An Alabama mother died seven years ago believing that her son, Jerry Balisok, died in the infamous Jonestown Massacre in 1978 in Guyana.
Marjorie Balisok of Huntsville was convinced she recognized her son and his wife, Deborah, from a news photo of the mass suicide of a religious cult in a Guyana jungle settlement in November 1978.
But King County Detective Randy Mullinax yesterday revealed the hoax of Jerry Balisok. He said Balisok was not among the more than 900 people who died in the suicides and slayings led by Jim Jones.
Balisok has been posing as Ricky Wetta, a Renton man convicted last month of attempted first-degree murder, authorities said. Balisok also faces a federal indictment in Yakima for allegedly having a Wenatchee hotel burned down for insurance money.
Mullinax said that, after talking with FBI authorities in Huntsville, he thinks Marjorie Balisok was sincere in her belief and was not a part of the scam.
Armed with new documentation, Deputy Prosecutor Michael Hogan filed amended charges yesterday in King County Superior Court naming the defendant as Jerry Bibb Balisok, 34, a Huntsville native.
Balisok, who has no prior convictions, will be sentenced by Superior Court Judge Lloyd Bever on April 2 for attempted murder.
Balisok had gone through the trial as John Doe or Wetta, refusing to reveal his background and several times resorting to Fifth Amendment guarantees against self-incrimination.
Mullinax had learned last September, when ``Wetta'' was accused of shooting Emmett Thompson Jr., that the gunman was not Ricky Wetta. The true Ricky A. Wetta lives in Florida.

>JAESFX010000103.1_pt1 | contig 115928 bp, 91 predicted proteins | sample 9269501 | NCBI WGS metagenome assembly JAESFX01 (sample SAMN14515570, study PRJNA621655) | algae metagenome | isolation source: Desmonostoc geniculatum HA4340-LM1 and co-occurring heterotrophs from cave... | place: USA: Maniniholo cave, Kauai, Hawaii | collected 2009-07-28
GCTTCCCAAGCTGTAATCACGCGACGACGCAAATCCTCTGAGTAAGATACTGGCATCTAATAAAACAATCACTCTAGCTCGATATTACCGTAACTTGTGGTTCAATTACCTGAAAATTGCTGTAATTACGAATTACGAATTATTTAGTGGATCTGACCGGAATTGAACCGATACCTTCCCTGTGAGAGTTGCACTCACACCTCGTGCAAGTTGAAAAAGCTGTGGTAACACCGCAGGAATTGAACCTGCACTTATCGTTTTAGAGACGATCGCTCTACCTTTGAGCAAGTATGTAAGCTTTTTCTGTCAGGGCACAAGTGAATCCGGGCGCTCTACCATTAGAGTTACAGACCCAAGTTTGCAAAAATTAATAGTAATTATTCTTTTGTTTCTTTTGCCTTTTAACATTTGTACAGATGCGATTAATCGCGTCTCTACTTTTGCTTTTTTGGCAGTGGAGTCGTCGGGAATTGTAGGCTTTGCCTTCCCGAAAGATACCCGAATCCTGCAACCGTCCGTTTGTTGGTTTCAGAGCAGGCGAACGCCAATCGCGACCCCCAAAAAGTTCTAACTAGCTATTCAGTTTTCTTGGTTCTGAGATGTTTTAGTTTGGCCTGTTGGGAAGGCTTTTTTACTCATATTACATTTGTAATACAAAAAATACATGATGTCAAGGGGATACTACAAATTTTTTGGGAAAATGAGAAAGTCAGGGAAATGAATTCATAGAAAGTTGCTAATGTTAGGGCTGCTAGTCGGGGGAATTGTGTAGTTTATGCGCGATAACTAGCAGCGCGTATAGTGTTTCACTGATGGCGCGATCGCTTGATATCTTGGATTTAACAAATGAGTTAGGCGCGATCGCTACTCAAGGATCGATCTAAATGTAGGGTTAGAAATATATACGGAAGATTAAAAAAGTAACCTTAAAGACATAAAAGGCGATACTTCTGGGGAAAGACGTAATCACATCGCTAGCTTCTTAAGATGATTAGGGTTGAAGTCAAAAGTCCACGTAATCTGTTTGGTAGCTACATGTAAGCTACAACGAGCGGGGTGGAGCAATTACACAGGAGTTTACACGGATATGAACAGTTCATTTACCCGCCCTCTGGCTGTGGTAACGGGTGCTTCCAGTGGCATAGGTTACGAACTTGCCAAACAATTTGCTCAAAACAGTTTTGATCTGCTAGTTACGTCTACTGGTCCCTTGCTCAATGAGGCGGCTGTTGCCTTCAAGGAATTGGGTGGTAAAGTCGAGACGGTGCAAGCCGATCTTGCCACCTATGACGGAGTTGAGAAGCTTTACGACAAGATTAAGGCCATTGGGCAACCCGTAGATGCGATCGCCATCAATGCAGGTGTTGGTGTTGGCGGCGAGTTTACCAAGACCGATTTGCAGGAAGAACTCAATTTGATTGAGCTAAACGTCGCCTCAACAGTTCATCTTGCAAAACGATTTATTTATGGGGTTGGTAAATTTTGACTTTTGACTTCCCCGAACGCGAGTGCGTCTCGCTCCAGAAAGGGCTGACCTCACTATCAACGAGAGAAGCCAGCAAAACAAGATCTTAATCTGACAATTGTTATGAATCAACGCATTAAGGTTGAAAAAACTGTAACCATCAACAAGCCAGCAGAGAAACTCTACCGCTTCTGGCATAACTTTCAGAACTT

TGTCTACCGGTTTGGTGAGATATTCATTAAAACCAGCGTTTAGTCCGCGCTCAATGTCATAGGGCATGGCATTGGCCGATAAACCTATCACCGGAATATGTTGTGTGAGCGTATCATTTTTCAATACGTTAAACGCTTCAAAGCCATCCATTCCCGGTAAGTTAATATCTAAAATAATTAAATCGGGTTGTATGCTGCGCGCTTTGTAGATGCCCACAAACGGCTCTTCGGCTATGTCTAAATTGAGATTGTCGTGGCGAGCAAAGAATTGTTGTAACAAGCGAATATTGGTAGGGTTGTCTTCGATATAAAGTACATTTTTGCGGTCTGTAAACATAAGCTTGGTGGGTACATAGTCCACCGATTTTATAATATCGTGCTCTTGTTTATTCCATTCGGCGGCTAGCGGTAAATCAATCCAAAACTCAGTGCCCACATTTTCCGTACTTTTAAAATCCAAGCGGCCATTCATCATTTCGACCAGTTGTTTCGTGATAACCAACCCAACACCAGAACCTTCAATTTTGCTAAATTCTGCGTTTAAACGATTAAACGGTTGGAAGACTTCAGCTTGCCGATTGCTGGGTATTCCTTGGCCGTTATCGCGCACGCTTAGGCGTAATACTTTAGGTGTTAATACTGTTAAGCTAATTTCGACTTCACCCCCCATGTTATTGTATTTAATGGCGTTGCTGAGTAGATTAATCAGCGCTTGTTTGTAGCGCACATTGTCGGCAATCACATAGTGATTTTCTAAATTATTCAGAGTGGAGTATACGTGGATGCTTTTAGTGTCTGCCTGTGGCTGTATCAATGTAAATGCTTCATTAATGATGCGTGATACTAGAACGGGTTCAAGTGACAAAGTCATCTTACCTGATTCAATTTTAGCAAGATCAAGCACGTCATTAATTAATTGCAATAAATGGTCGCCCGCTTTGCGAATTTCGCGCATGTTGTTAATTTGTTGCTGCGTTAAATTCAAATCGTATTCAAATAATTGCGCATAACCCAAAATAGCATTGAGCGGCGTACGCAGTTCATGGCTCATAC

In 1978, Balisok was operating a motorcycle business in Huntsville. He was indicted on 13 counts of forgery in connection with the business, Hogan said in court papers.
The Balisok family fled Alabama, going first to Miami and then to the Bahamas. Federal authorities issued a fugitive warrant for Balisok.
His mother commissioned a tombstone for Balisok in the family plot in Huntsville.
But Balisok moved to Renton in the late 1970s under the alias.
Balisok worked for The Boeing Co. and was involved in various business transactions as Wetta. While living here, Balisok was fired from one company when the firm learned he had not attended Cambridge University in England, as he had claimed.
In 1983, federal authorities quashed the fugitive warrant and dismissed the Huntsville forgery indictment. Hogan said the Balisoks, who have four children, have been living under the Wetta identity ever since, unaware that those charges had been dropped.
Mullinax said that last September it was determined that in the late 1970s the birth certificate of the real Ricky Wetta was mailed to Renton.
In September, the FBI said it had no fingerprints matching those of the man here believed to be Wetta. But after the conviction last month, Mullinax asked again, and agents hit paydirt.
There is a certain irony in the Balisok case, Mullinax said.
If Balisok had returned for court appearances and settled his debts, his punishment probably would have been only probation, Mullinax said.
When his mother died in 1983, FBI agents put a surveillance on her funeral, ``hoping that he would show up. He did not.''